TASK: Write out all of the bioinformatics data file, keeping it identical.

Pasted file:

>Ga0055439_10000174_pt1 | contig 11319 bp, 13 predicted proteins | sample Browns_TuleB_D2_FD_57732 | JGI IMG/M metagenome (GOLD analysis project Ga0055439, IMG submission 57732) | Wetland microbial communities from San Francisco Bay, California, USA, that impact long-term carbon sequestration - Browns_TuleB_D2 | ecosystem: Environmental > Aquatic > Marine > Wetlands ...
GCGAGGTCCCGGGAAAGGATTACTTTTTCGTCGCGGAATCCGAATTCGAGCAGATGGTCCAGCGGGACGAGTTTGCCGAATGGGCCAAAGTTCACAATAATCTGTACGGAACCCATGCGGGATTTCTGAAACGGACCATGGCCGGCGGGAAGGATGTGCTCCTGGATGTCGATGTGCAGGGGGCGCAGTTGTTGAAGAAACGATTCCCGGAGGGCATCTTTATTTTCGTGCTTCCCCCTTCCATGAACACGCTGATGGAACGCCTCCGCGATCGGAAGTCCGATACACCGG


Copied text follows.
>Ga0055439_10000174_pt1 | contig 11319 bp, 13 predicted proteins | sample Browns_TuleB_D2_FD_57732 | JGI IMG/M metagenome (GOLD analysis project Ga0055439, IMG submission 57732) | Wetland microbial communities from San Francisco Bay, California, USA, that impact long-term carbon sequestration - Browns_TuleB_D2 | ecosystem: Environmental > Aquatic > Marine > Wetlands ...
GCGAGGTCCCGGGAAAGGATTACTTTTTCGTCGCGGAATCCGAATTCGAGCAGATGGTCCAGCGGGACGAGTTTGCCGAATGGGCCAAAGTTCACAATAATCTGTACGGAACCCATGCGGGATTTCTGAAACGGACCATGGCCGGCGGGAAGGATGTGCTCCTGGATGTCGATGTGCAGGGGGCGCAGTTGTTGAAGAAACGATTCCCGGAGGGCATCTTTATTTTCGTGCTTCCCCCTTCCATGAACACGCTGATGGAACGCCTCCGCGATCGGAAGTCCGATACACCGG